Safety on show at Offshore Europe
01 September 2009
Safety equipment for the offshore industry will be key at the forthcoming Offshore Europe oil and gas conference and exhibition being held next week at the Aberdeen Exhibition & Conference Centre. Organised by the Society of Petroleum Engineers, the event runs from September 8 to 11.
Good safety is good business
The offshore sector is traditionally a risky place to be with an abundance of flammable and poisonous materials as well as the ever present danger of operating in the North Sea. But statistics recently published by Health and Safety Executive (HSE) suggest that the offshore sector is getting safer with incidents reaching a record low. The combined fatal and major injury rate and major hydrocarbon releases at their lowest since HSE began regulating the industry.
No workers were killed while working offshore during 2008/09 - the second consecutive year with no fatalities - and there was a fall in major injuries with 30 reported, a fall of 14 compared with 2007/08 figures.
The combined fatal and major injury rate reduced to 106 per 100,000 workers in 2008/09 compared with 156 in 2007/08 and 146 in 2006/07. And the number of major and significant hydrocarbon releases, regarded as potential precursors to an incident, also showed marked improvement with 61 in 2008/09 compared with 74 in 2007/08.
In 2008/09 there was a small fall in the minor three-day injury rate with 496 workers per 100,000 reporting an injury, bucking the broadly flat trend over the previous seven years.
HSE's remit does not extend to air and marine activities and April's helicopter disaster highlighted the dangers associated with North Sea transportation issues. HSE Chair Judith Hackitt explained: “Although we were pleased to see no fatalities occurring in offshore operations for a second consecutive year, this good news was of course overshadowed by the tragic events of 1 April when the Super Puma helicopter crashed with the loss of 16 passengers. The same day, in a separate incident, a worker received fatal injuries aboard a dive support vessel in transit.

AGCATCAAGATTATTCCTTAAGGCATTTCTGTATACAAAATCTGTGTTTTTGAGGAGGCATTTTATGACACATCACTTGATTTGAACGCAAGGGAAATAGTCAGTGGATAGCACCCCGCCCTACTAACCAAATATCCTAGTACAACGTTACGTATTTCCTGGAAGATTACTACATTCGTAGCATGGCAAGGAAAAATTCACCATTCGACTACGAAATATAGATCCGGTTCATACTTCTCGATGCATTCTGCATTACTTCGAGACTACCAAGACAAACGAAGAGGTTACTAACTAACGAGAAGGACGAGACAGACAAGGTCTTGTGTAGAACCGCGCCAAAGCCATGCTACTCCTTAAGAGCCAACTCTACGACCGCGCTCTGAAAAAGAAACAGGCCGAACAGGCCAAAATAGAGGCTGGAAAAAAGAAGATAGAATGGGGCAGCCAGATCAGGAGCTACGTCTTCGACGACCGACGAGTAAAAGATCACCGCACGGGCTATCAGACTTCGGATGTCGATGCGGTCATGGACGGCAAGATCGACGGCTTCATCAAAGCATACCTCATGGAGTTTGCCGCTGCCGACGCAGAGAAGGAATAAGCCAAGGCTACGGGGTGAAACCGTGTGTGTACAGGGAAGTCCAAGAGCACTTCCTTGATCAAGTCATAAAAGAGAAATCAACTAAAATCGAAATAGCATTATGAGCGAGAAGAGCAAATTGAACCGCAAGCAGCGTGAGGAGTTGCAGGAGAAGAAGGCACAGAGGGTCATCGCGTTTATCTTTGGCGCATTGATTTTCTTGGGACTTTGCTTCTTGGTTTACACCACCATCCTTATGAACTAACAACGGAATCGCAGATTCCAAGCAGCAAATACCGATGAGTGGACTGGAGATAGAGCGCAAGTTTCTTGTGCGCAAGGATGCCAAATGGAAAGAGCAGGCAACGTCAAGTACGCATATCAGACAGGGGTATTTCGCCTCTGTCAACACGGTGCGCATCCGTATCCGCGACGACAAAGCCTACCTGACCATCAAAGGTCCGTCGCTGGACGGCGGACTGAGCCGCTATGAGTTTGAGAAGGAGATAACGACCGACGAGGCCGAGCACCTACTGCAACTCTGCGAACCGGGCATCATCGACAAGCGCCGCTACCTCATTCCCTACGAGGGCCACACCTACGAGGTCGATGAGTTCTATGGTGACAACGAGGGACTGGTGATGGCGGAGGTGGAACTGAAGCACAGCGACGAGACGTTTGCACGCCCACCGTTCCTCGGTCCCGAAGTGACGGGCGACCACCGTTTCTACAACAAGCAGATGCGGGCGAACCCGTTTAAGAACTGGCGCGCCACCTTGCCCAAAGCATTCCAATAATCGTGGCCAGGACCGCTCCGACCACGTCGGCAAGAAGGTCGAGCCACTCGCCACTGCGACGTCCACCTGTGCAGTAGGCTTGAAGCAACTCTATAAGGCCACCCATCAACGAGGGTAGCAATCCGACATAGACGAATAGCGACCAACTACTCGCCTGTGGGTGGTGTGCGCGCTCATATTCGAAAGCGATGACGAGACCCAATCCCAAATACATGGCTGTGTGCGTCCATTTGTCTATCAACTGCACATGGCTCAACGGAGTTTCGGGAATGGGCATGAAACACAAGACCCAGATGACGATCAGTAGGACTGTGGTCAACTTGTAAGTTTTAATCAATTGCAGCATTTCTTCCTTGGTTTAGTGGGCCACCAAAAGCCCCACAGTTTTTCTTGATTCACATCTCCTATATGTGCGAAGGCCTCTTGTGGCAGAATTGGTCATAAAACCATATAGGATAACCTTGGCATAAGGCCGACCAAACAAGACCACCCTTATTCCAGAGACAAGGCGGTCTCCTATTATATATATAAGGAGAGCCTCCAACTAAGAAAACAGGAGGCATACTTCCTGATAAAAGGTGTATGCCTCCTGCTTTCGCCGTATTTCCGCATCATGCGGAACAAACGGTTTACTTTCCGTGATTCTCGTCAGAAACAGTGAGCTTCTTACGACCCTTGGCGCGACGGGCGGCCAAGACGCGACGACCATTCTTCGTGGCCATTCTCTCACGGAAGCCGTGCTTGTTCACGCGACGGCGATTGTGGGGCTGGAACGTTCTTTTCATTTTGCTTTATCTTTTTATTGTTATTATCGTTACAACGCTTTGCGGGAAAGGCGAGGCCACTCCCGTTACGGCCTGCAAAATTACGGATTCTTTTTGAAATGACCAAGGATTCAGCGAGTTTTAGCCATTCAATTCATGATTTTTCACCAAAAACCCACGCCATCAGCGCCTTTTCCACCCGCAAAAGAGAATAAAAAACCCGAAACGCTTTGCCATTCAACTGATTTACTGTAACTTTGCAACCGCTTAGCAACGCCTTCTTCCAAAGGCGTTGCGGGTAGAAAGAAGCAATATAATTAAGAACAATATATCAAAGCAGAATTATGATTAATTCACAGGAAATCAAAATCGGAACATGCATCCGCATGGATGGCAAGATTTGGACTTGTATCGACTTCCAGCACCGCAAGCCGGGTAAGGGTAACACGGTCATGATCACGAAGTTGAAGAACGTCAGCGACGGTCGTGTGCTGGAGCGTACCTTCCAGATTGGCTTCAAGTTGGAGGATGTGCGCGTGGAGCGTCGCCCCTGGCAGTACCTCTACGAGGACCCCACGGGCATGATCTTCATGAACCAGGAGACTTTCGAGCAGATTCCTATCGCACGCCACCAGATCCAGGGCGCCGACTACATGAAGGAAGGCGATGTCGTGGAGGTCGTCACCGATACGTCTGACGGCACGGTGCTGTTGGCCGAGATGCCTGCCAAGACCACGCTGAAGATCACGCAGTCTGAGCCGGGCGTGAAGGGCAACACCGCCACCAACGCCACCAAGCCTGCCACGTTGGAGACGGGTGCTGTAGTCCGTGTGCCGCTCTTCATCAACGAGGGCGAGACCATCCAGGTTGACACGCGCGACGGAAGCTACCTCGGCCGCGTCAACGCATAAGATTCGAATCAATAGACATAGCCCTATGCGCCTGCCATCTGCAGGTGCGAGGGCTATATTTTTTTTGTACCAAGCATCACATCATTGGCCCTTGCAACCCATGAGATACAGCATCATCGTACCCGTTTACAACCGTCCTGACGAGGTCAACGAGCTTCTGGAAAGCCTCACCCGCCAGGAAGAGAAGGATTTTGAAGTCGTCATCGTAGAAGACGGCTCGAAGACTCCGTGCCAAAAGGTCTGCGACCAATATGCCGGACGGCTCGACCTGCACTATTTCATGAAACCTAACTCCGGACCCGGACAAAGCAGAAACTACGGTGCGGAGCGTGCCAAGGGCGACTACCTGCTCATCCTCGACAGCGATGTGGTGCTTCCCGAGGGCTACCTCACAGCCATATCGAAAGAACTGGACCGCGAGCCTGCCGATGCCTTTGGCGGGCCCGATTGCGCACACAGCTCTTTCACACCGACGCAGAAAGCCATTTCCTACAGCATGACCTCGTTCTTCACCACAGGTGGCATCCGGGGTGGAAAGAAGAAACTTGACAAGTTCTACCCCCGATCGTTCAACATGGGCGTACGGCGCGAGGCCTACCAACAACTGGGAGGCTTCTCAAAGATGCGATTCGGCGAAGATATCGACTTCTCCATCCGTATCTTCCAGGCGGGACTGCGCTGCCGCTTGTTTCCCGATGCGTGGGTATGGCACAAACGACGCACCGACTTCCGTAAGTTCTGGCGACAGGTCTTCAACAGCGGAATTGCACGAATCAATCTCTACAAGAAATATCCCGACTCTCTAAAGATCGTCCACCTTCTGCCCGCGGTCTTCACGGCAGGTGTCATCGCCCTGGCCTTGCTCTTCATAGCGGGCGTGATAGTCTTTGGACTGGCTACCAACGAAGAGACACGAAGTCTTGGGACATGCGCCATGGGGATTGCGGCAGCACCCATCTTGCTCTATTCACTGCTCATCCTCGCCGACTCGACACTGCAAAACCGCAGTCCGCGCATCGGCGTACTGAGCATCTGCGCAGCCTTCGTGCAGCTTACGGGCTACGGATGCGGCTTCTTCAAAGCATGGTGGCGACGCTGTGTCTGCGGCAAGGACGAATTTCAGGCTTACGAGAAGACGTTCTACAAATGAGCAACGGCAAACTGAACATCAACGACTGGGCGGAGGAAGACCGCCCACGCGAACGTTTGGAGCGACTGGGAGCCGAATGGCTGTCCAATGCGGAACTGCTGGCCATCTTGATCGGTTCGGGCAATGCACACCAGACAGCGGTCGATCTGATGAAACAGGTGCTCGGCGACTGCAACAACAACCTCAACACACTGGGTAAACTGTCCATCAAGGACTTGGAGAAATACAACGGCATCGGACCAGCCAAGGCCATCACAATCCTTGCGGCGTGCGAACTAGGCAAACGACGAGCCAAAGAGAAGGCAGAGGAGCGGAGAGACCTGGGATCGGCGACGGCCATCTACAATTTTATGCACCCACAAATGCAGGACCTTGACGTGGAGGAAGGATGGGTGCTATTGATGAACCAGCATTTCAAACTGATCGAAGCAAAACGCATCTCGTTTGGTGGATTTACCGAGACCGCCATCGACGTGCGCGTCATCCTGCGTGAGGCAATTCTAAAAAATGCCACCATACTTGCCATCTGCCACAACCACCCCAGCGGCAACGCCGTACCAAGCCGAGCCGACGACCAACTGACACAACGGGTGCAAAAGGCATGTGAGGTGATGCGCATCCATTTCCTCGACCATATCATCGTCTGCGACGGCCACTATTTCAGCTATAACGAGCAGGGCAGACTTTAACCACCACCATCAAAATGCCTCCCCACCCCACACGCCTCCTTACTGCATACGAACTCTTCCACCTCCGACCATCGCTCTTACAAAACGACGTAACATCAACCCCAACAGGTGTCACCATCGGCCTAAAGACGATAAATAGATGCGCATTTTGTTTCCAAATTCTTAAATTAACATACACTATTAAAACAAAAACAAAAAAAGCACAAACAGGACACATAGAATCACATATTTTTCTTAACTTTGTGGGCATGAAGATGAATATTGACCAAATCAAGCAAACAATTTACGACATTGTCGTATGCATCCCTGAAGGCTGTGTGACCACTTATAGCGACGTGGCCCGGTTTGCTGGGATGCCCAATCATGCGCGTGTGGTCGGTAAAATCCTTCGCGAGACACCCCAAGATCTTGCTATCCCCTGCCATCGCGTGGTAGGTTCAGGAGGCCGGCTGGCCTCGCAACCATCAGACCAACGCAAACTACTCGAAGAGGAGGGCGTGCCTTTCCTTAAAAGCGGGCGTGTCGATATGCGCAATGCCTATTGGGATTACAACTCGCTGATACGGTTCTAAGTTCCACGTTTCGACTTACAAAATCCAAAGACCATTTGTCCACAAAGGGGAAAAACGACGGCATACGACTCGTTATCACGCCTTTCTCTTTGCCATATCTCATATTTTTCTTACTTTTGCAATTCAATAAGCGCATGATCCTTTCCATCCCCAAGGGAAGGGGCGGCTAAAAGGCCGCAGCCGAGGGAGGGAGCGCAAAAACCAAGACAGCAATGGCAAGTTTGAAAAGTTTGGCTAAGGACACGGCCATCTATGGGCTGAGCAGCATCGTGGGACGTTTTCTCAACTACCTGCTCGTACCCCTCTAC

“These incidents show that hazards are ever present offshore. The loss of 17 offshore workers this year is a tragedy and stark reminder to us all,” Hackitt concluded.
Regarding the reduced level of hydrocarbon releases, Ian Whewell Head of HSE’s Offshore Division hopes the industry will not sit on its laurels: “Although I welcome the reduction in major and significant hydrocarbon releases,” Whewell commented, “the challenge is to secure sustained improvement. Carrying forward last year’s success will require continued industry focus on integrity management, safe systems of work, supervision, risk assessment and competence. Worryingly, early indicators for 2009/10 suggest last year’s improved performance is currently not being delivered.
“Renewed effort is also essential to reduce the number of minor injuries which have only been showing a slow rate of decline. A focus on training, together with identification and management of hazards and risks are key factors for preventing incidents. I believe the workforce has a key role to play and I encourage the industry to continue working on improved workforce involvement and to give their full support to safety representatives.
“Ultimately, good safety is good business.”